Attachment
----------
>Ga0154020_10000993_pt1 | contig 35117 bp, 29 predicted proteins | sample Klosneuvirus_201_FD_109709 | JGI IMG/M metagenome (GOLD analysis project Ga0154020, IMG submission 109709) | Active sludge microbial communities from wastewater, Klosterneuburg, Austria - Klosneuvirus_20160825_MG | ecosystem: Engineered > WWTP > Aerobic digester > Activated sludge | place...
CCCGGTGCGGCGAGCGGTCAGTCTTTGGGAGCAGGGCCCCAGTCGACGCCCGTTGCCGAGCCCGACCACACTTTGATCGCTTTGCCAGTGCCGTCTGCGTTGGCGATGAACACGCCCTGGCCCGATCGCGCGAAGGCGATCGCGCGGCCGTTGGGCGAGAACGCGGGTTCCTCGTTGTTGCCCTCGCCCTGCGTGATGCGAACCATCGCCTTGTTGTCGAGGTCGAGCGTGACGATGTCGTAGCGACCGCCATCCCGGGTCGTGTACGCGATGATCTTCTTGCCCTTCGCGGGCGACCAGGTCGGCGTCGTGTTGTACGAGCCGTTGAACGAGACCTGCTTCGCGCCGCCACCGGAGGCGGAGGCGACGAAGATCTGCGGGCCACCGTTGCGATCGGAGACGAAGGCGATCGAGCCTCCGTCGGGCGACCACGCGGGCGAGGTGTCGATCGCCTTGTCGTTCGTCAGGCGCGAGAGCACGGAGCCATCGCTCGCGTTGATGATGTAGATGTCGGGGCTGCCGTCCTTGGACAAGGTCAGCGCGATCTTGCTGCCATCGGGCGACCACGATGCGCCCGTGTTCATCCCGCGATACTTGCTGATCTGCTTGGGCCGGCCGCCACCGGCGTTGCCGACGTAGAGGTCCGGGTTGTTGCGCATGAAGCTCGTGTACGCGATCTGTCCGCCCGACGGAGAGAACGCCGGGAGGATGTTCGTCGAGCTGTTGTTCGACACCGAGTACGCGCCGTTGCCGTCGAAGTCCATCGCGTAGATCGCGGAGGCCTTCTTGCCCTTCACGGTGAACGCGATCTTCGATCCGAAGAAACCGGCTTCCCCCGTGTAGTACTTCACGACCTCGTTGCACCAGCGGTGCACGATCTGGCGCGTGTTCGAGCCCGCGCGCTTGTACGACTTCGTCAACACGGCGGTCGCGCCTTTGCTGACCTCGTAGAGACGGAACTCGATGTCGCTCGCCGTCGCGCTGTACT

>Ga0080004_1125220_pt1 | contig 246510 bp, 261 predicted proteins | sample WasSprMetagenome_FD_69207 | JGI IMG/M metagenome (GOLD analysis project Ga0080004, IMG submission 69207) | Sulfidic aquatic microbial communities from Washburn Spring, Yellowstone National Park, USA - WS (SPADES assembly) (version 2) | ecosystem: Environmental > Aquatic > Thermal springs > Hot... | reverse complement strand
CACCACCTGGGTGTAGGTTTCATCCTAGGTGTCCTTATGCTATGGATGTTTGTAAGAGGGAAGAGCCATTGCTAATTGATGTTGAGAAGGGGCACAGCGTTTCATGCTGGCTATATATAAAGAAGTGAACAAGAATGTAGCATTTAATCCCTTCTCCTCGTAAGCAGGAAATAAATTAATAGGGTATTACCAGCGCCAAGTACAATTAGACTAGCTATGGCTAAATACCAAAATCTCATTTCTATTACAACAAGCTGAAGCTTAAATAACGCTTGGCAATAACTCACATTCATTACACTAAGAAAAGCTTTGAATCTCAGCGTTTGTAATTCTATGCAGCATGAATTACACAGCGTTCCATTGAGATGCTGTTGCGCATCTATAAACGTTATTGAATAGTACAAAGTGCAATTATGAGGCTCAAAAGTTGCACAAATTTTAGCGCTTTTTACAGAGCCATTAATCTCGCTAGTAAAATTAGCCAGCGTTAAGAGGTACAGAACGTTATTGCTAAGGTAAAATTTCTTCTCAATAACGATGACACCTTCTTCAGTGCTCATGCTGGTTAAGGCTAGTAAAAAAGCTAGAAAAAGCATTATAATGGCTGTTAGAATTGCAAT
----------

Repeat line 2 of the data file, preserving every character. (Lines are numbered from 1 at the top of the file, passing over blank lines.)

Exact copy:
CCCGGTGCGGCGAGCGGTCAGTCTTTGGGAGCAGGGCCCCAGTCGACGCCCGTTGCCGAGCCCGACCACACTTTGATCGCTTTGCCAGTGCCGTCTGCGTTGGCGATGAACACGCCCTGGCCCGATCGCGCGAAGGCGATCGCGCGGCCGTTGGGCGAGAACGCGGGTTCCTCGTTGTTGCCCTCGCCCTGCGTGATGCGAACCATCGCCTTGTTGTCGAGGTCGAGCGTGACGATGTCGTAGCGACCGCCATCCCGGGTCGTGTACGCGATGATCTTCTTGCCCTTCGCGGGCGACCAGGTCGGCGTCGTGTTGTACGAGCCGTTGAACGAGACCTGCTTCGCGCCGCCACCGGAGGCGGAGGCGACGAAGATCTGCGGGCCACCGTTGCGATCGGAGACGAAGGCGATCGAGCCTCCGTCGGGCGACCACGCGGGCGAGGTGTCGATCGCCTTGTCGTTCGTCAGGCGCGAGAGCACGGAGCCATCGCTCGCGTTGATGATGTAGATGTCGGGGCTGCCGTCCTTGGACAAGGTCAGCGCGATCTTGCTGCCATCGGGCGACCACGATGCGCCCGTGTTCATCCCGCGATACTTGCTGATCTGCTTGGGCCGGCCGCCACCGGCGTTGCCGACGTAGAGGTCCGGGTTGTTGCGCATGAAGCTCGTGTACGCGATCTGTCCGCCCGACGGAGAGAACGCCGGGAGGATGTTCGTCGAGCTGTTGTTCGACACCGAGTACGCGCCGTTGCCGTCGAAGTCCATCGCGTAGATCGCGGAGGCCTTCTTGCCCTTCACGGTGAACGCGATCTTCGATCCGAAGAAACCGGCTTCCCCCGTGTAGTACTTCACGACCTCGTTGCACCAGCGGTGCACGATCTGGCGCGTGTTCGAGCCCGCGCGCTTGTACGACTTCGTCAACACGGCGGTCGCGCCTTTGCTGACCTCGTAGAGACGGAACTCGATGTCGCTCGCCGTCGCGCTGTACT